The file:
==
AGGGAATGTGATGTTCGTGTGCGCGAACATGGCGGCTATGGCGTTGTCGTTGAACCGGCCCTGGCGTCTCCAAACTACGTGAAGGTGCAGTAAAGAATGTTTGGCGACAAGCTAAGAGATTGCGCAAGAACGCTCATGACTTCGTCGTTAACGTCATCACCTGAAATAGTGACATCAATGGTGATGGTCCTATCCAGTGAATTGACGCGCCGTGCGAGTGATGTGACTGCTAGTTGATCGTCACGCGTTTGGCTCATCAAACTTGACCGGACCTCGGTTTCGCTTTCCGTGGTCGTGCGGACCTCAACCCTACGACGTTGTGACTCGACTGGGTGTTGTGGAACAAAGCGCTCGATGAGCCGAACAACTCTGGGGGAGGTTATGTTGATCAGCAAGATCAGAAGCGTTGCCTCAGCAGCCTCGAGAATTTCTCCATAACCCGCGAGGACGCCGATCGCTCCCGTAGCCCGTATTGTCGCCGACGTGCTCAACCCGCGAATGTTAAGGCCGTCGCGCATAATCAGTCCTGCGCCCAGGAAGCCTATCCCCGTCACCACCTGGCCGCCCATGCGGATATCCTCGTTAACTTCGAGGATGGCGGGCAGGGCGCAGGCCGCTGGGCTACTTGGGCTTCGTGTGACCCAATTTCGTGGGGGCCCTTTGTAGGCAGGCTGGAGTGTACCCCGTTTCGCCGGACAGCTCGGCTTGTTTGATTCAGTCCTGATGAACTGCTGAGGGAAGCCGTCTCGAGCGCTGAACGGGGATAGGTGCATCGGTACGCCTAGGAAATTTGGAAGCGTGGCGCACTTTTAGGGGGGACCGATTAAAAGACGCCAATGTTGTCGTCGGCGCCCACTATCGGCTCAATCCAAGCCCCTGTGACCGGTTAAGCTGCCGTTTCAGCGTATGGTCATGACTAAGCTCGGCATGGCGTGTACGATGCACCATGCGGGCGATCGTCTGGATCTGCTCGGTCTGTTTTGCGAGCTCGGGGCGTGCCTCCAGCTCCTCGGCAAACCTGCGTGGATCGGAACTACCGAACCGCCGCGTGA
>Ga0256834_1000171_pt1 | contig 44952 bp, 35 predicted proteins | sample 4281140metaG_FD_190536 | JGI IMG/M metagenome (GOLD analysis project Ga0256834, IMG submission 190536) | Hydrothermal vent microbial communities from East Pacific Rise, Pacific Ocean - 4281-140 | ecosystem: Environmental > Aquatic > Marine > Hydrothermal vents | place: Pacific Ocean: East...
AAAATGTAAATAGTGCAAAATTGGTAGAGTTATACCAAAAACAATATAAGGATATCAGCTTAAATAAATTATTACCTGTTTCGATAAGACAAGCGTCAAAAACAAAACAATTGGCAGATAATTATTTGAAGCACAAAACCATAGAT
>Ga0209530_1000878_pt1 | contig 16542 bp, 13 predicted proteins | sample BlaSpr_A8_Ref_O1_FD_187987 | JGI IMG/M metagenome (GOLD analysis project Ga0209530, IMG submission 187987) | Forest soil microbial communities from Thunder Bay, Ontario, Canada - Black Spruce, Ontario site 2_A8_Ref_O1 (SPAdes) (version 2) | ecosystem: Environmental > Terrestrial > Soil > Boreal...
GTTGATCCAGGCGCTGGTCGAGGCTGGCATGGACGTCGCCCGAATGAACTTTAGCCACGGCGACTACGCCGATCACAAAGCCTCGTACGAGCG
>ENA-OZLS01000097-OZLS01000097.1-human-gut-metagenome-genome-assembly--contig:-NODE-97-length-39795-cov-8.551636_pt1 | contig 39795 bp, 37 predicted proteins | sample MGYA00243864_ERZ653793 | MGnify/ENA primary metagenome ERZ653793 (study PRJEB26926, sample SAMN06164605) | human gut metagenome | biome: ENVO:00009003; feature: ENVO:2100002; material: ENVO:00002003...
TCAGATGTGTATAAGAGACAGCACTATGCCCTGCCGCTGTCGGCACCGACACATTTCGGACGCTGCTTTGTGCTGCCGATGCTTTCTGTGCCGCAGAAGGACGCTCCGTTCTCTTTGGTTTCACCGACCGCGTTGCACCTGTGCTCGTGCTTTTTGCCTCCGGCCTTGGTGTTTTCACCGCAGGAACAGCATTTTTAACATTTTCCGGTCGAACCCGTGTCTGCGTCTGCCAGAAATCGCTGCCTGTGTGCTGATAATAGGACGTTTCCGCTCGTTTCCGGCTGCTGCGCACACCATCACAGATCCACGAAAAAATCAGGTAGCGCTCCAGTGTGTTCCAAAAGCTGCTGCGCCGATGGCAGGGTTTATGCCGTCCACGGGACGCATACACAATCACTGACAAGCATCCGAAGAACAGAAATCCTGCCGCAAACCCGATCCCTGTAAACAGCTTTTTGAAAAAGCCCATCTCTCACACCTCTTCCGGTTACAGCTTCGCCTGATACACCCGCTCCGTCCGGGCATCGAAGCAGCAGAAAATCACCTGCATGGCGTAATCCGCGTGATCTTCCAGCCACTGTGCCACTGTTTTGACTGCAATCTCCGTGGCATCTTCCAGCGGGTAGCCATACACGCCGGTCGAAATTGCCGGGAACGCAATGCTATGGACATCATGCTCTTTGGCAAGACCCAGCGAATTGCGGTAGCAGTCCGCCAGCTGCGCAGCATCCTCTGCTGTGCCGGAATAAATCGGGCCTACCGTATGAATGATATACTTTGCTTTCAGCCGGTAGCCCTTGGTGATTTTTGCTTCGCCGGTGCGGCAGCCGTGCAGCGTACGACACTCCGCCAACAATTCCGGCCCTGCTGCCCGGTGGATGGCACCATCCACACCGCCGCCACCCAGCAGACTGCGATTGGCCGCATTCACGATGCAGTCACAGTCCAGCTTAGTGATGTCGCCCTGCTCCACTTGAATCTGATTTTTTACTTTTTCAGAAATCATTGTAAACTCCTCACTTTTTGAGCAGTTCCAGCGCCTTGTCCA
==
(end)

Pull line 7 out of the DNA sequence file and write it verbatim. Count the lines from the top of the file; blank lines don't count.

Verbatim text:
TCAGATGTGTATAAGAGACAGCACTATGCCCTGCCGCTGTCGGCACCGACACATTTCGGACGCTGCTTTGTGCTGCCGATGCTTTCTGTGCCGCAGAAGGACGCTCCGTTCTCTTTGGTTTCACCGACCGCGTTGCACCTGTGCTCGTGCTTTTTGCCTCCGGCCTTGGTGTTTTCACCGCAGGAACAGCATTTTTAACATTTTCCGGTCGAACCCGTGTCTGCGTCTGCCAGAAATCGCTGCCTGTGTGCTGATAATAGGACGTTTCCGCTCGTTTCCGGCTGCTGCGCACACCATCACAGATCCACGAAAAAATCAGGTAGCGCTCCAGTGTGTTCCAAAAGCTGCTGCGCCGATGGCAGGGTTTATGCCGTCCACGGGACGCATACACAATCACTGACAAGCATCCGAAGAACAGAAATCCTGCCGCAAACCCGATCCCTGTAAACAGCTTTTTGAAAAAGCCCATCTCTCACACCTCTTCCGGTTACAGCTTCGCCTGATACACCCGCTCCGTCCGGGCATCGAAGCAGCAGAAAATCACCTGCATGGCGTAATCCGCGTGATCTTCCAGCCACTGTGCCACTGTTTTGACTGCAATCTCCGTGGCATCTTCCAGCGGGTAGCCATACACGCCGGTCGAAATTGCCGGGAACGCAATGCTATGGACATCATGCTCTTTGGCAAGACCCAGCGAATTGCGGTAGCAGTCCGCCAGCTGCGCAGCATCCTCTGCTGTGCCGGAATAAATCGGGCCTACCGTATGAATGATATACTTTGCTTTCAGCCGGTAGCCCTTGGTGATTTTTGCTTCGCCGGTGCGGCAGCCGTGCAGCGTACGACACTCCGCCAACAATTCCGGCCCTGCTGCCCGGTGGATGGCACCATCCACACCGCCGCCACCCAGCAGACTGCGATTGGCCGCATTCACGATGCAGTCACAGTCCAGCTTAGTGATGTCGCCCTGCTCCACTTGAATCTGATTTTTTACTTTTTCAGAAATCATTGTAAACTCCTCACTTTTTGAGCAGTTCCAGCGCCTTGTCCA